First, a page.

On January 23, 2013, nearly a week before the title change, Bird tweeted a picture related to the project. The image showed a frayed cardboard box labeled 1952, supposedly uncovered from the Walt Disney Imagineering developmental unit, and containing items like archival photographs of Walt Disney, Technicolor film, envelopes, a vinyl record, space technology literature, a 1928 copy of an Amazing Stories magazine (which introduced Philip Francis Nowlan's Buck Rogers character), and an unidentified metal object. On August 10, 2013, Bird and Lindelof gave a presentation at the D23 Expo in Anaheim, California, where they opened the "1952" box and revealed many of its contents. Later that day a pavilion was unveiled on the D23 Expo show floor which presented the items for close inspection by guests. There was also an accompanying iPhone app which took viewers through the exhibit much like one would experience at a museum. Michael Giacchino was hired to compose the film music.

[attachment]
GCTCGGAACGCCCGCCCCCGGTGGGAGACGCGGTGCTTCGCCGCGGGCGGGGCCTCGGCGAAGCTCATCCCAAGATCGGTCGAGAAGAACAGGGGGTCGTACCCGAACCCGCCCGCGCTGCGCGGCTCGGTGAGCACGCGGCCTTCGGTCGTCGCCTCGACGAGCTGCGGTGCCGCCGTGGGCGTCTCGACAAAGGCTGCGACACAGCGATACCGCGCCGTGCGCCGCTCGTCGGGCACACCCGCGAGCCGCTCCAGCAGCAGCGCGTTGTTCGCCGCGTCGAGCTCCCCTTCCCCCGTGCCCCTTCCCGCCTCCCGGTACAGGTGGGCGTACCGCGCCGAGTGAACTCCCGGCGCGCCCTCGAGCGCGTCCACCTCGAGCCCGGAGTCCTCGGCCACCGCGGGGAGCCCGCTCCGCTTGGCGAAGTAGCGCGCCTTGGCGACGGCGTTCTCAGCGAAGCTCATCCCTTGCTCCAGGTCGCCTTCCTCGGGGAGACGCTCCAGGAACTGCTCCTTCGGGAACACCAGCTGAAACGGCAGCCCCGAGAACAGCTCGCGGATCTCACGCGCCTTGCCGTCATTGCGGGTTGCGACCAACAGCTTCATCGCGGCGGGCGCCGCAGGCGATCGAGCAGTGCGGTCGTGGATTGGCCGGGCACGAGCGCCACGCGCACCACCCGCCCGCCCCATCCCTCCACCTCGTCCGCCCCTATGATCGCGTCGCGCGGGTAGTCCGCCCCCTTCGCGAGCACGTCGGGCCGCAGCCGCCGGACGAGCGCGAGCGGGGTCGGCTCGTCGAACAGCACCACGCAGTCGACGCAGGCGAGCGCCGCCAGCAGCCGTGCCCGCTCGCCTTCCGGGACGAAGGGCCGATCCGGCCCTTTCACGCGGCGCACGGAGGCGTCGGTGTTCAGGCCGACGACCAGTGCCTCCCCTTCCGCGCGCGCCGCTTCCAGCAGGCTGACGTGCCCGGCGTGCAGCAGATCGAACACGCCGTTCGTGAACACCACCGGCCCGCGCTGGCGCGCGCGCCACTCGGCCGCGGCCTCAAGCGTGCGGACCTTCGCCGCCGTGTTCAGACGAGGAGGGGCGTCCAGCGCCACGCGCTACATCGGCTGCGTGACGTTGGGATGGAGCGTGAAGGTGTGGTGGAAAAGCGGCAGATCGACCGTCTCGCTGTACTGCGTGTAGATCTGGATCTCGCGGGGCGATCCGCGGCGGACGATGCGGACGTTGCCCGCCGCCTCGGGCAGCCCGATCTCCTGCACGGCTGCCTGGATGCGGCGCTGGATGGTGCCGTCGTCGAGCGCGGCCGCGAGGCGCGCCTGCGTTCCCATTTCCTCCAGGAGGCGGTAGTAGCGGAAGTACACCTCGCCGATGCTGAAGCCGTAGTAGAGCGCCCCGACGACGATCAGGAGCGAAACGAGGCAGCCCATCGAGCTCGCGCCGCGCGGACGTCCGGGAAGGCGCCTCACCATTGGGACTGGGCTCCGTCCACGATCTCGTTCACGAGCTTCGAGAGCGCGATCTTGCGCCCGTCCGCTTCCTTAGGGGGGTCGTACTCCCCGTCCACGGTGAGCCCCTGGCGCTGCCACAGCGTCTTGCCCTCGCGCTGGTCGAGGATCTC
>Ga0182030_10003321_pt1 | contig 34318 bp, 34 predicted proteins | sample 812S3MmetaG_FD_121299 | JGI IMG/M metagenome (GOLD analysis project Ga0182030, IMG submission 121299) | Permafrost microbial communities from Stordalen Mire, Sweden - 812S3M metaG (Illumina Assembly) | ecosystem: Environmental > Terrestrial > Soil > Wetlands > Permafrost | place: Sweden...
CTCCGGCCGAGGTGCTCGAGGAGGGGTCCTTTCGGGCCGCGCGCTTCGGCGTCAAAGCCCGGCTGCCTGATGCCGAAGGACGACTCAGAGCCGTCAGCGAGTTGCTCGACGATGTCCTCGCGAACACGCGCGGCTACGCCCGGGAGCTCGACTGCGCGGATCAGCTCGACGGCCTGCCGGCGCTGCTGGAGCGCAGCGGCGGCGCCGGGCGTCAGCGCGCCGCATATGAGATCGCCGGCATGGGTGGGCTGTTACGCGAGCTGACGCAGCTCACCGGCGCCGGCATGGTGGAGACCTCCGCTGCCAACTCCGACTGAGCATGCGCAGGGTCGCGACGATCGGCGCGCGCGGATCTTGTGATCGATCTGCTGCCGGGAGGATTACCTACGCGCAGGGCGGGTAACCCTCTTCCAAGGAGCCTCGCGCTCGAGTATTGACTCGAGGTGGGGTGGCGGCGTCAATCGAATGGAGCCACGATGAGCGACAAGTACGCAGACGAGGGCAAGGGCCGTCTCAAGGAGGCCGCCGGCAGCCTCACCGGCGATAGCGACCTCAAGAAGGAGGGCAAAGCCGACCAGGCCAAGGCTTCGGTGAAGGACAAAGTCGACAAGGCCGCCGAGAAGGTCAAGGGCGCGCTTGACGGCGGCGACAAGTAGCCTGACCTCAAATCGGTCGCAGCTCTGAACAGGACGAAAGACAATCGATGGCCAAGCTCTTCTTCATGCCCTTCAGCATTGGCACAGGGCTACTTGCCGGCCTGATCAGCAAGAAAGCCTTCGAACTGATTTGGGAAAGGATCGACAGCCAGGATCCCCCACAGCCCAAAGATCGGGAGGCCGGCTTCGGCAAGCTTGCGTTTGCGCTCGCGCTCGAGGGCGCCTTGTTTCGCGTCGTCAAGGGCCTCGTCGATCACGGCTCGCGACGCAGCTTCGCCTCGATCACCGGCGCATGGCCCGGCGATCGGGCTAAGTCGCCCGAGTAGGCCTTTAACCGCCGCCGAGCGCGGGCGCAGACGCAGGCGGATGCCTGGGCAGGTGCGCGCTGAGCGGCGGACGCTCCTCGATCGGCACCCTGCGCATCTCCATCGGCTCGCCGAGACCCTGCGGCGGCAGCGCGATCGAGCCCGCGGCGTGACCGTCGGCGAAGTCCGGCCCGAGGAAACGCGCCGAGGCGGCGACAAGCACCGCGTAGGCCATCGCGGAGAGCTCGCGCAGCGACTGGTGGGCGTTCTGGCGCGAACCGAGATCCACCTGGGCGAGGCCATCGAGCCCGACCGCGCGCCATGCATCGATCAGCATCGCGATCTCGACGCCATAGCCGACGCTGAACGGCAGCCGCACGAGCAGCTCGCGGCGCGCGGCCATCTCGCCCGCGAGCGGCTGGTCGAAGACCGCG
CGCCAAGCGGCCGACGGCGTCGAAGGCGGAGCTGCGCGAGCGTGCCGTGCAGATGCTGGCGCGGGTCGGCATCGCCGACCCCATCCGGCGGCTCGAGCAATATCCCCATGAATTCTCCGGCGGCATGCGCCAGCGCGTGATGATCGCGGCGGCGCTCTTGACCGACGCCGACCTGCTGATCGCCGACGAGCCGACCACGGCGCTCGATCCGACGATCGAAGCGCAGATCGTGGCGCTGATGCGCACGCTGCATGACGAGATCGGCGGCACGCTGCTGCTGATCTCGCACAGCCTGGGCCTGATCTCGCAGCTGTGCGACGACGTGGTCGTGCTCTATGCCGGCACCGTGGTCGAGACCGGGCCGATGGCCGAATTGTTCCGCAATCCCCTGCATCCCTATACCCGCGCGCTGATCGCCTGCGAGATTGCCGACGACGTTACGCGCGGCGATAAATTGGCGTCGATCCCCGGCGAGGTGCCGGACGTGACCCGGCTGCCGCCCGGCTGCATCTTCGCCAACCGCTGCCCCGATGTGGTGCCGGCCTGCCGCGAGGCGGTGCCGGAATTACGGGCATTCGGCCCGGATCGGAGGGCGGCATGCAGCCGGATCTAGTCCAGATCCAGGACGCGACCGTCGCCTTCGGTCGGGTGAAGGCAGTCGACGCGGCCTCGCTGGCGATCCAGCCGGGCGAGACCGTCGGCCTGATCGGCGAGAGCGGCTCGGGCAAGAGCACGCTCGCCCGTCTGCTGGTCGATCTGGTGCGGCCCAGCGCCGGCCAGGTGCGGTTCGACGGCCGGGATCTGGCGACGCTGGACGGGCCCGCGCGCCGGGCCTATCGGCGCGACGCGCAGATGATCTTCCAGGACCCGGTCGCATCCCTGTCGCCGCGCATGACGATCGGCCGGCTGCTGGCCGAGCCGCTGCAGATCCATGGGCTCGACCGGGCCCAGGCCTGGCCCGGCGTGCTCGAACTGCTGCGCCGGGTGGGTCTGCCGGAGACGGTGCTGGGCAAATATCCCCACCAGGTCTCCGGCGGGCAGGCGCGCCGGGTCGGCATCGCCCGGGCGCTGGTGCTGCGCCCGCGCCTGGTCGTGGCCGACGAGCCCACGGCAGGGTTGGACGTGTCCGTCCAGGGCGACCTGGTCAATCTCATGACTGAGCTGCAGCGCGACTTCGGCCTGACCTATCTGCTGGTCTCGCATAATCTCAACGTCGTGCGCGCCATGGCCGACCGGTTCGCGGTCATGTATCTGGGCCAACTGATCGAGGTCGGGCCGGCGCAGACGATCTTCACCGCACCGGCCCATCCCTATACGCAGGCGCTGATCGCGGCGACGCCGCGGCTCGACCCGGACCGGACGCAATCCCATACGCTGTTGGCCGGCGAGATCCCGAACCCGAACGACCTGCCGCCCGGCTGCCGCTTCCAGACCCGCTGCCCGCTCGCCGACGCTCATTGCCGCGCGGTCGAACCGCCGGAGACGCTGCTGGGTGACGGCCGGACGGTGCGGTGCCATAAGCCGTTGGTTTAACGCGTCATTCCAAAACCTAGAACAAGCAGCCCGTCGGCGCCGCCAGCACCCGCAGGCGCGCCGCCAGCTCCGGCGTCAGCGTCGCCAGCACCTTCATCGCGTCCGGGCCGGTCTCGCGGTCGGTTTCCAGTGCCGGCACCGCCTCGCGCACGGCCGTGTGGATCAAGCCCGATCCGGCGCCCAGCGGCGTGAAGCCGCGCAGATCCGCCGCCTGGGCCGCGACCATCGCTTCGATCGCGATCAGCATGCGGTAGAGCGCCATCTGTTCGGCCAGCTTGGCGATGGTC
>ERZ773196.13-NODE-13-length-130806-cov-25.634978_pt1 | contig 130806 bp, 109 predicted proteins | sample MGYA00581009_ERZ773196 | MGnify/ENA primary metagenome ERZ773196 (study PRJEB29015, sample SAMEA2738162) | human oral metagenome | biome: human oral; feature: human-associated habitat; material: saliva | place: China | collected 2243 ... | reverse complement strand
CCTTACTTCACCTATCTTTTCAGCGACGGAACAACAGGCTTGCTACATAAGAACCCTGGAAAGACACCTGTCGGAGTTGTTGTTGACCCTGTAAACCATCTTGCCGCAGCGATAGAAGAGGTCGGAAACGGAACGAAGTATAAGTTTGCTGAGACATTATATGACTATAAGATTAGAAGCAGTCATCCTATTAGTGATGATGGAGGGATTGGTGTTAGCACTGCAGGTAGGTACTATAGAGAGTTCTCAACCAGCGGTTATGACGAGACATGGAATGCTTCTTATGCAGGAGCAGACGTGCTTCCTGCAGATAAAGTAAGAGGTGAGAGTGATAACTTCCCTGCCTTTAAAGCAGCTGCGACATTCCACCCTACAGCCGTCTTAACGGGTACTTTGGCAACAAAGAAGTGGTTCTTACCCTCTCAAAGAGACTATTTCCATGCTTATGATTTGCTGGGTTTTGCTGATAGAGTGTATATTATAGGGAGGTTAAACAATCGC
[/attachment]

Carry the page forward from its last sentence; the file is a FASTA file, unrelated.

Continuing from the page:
Originally, the film included overt references to Walt Disney's involvement with Plus Ultra, the fictional organization founded by Gustave Eiffel, Jules Verne, Nikola Tesla, and Thomas Edison — including the idea that Disneyland's Tomorrowland was intended to be a cover-up for the real one developed by the group — however, the scenes and dialogue were omitted from the final cut of the film. Pixar Animation Studios created an animated short film, narrated by Maurice LaMarche, that explained the backstory of Plus Ultra, which was planned to be incorporated into an excised scene where a young Frank Walker is transported beneath the "It's a Small World" attraction, and through an informative series of displays, reminiscent of Disney dark rides.